Proving Intentional Infliction of Emotional Distress — Some Cases Speak for Themselves

From Wasmanski v. T.G.I. Friday’s, Inc., 2008 U.S. Dist. LEXIS 51290 (D.N.J. July 2, 2008):

Plaintiffs have brought this suit against Defendant T.G.I. Friday's ("Defendant" or "the Restaurant"), alleging that while dining at the Restaurant, Plaintiff Wasmanski discovered a mouse carcass in her mashed potatoes. ***

The Complaint does plead negligence—namely, negligence in failing to "refrain from serving a dead mouse to its business patrons" (Compl. p. 3, P 17), and negligent hiring / supervision of employees (Compl. p. 4)—but not negligent infliction of emotional distress. Moreover, both Plaintiffs testified unequivocally that they believe the mouse was intentionally placed in Plaintiff Wasmanski's potatoes:

Q: . . . you've suggested that it is your opinion that someone did it intentionally; correct?

[Wasmanski]: I will definitely say yes . . .

Q: Tell me what your opinion is based on.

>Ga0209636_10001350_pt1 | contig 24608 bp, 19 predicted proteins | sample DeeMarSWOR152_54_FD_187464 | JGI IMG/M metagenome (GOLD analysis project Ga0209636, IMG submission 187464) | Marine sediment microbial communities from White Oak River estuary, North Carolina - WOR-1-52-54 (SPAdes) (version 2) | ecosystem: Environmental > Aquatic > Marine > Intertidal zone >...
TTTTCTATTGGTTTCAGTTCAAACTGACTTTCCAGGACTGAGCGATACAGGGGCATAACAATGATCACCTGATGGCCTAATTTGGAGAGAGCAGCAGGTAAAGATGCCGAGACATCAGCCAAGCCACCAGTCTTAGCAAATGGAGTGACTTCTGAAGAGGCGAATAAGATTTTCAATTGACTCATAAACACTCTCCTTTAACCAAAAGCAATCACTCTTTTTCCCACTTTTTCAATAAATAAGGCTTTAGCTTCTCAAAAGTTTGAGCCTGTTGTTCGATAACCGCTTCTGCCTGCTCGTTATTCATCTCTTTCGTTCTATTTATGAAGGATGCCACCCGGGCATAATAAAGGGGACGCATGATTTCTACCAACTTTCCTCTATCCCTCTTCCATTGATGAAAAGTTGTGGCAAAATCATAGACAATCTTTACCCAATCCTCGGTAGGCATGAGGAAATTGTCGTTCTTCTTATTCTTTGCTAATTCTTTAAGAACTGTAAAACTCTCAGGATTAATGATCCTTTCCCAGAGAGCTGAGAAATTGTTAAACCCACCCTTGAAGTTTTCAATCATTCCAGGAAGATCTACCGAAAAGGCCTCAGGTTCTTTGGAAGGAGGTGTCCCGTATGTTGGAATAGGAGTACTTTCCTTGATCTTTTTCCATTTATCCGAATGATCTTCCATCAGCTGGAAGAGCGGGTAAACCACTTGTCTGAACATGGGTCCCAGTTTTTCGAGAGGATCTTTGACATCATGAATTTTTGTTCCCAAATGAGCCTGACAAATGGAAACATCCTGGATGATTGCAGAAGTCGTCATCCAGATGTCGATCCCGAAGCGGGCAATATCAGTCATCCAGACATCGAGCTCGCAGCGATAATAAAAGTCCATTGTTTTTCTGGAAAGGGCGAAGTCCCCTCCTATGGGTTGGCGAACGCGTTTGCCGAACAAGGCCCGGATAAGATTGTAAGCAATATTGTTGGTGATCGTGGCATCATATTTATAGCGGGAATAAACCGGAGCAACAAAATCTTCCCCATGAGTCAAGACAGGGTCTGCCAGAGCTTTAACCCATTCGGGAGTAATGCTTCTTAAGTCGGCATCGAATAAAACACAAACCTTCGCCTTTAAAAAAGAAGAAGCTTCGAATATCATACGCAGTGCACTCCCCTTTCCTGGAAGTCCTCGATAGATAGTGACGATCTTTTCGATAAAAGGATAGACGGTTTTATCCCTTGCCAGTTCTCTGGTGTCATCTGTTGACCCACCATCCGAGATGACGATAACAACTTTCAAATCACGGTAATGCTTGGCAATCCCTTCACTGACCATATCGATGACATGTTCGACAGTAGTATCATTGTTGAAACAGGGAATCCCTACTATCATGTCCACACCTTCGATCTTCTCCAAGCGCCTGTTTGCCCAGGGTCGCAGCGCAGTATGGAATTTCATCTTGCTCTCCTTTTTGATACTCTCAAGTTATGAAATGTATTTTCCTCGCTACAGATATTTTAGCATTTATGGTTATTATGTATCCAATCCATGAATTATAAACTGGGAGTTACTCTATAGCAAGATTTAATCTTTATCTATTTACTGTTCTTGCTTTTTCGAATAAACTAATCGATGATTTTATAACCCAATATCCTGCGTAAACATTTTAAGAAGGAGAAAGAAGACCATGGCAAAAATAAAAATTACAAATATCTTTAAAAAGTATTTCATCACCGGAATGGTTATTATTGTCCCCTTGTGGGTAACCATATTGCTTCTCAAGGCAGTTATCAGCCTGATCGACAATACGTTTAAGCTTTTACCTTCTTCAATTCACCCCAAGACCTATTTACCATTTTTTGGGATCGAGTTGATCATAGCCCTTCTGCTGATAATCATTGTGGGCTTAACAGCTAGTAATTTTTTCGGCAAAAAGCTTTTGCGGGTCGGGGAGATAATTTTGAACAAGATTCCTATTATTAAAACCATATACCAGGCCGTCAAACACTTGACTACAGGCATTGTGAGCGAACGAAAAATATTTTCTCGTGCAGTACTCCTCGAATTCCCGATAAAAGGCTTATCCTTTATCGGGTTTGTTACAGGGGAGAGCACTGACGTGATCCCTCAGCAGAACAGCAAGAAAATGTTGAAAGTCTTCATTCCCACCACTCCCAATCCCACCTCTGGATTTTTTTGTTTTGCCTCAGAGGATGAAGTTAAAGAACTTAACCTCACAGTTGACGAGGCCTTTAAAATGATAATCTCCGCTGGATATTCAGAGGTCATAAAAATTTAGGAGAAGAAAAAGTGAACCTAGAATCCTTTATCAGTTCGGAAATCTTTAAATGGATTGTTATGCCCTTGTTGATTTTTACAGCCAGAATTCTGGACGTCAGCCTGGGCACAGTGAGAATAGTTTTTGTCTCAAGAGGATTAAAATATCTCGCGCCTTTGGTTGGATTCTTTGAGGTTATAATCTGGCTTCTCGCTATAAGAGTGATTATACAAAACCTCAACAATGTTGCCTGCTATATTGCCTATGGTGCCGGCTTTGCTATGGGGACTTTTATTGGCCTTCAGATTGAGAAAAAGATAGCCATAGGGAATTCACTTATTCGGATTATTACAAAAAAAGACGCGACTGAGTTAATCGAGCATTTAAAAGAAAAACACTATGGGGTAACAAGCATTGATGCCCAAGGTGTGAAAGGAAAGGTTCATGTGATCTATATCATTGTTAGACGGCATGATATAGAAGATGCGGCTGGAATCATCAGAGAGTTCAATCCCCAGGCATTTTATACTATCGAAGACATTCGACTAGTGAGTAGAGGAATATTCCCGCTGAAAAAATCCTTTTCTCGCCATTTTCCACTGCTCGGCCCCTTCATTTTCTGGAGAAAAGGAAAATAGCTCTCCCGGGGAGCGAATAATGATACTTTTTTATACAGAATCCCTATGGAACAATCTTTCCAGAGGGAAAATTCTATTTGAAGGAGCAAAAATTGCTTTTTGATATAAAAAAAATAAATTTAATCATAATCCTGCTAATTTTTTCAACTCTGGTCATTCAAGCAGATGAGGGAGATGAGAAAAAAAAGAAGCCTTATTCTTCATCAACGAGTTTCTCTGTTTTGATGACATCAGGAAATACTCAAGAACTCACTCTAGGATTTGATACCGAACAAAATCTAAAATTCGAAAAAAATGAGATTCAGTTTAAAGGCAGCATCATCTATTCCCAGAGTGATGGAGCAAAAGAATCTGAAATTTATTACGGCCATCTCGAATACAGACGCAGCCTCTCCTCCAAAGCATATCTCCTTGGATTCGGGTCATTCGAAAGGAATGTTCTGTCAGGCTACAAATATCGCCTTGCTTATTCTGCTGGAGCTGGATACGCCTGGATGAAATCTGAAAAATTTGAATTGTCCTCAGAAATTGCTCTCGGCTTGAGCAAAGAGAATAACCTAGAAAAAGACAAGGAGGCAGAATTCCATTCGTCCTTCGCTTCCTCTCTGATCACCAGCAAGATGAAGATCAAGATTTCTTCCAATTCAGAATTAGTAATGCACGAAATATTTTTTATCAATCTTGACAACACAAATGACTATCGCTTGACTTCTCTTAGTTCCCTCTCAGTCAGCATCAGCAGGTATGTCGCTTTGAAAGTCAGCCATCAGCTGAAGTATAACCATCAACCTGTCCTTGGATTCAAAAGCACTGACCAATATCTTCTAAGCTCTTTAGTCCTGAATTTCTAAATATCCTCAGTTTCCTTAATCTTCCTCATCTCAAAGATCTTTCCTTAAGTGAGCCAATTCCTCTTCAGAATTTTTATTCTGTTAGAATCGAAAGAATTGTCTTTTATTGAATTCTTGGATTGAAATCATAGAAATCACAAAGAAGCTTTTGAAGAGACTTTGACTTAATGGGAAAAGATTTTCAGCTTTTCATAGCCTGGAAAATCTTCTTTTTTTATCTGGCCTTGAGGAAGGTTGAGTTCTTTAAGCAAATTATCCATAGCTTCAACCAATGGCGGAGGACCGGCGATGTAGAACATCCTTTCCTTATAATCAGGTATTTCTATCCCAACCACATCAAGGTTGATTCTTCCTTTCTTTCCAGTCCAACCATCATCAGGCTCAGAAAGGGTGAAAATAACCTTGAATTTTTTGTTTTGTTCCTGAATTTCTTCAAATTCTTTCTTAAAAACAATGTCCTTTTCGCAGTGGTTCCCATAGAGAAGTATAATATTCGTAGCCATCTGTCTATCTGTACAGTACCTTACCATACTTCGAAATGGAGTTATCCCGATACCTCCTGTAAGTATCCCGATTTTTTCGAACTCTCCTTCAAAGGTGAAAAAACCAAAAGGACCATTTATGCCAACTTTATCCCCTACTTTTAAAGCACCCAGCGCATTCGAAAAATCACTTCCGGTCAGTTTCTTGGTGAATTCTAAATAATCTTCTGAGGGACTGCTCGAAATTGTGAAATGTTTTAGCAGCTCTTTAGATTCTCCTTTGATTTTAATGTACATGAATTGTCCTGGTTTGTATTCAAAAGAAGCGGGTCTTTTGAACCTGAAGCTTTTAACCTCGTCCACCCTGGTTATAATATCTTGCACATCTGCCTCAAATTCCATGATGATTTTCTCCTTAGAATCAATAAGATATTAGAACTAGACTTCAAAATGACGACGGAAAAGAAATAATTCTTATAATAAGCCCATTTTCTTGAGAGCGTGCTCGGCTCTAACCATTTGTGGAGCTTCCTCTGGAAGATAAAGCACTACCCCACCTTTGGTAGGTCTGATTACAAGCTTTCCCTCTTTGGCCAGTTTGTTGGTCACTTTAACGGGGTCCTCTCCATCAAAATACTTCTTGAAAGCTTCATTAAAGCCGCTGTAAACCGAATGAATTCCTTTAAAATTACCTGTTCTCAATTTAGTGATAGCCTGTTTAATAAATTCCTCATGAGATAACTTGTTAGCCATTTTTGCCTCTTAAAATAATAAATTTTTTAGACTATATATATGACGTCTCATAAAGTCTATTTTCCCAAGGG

[Wasmanski]: My opinion is based on the way that the mouse was laid, it almost seemed gently and intentionally upon the potatoes and covered gently like a blanket with the cheese. . . . It seemed very specifically laid there.

(Wasmanski Dep. p. 54-55)

Q: Can you tell me the facts you have from a firsthand perspective about someone intentionally placing some item in Ann's food on November 11, 2005?

[Wojenski]: Well, the dead mouse was placed dead center on top of the mashed potatoes, not mixed in, placed on top of the mashed potatoes and then covered with cheese. . . . It was dried out but it was not mashed up into the potatoes, because it was too intact. That's why I believe it was intentionally placed in there. If it had gone through the mixer, no way.

(Wojenski Dep. p. 40, 50)

Defense motion for summary judgment denied.

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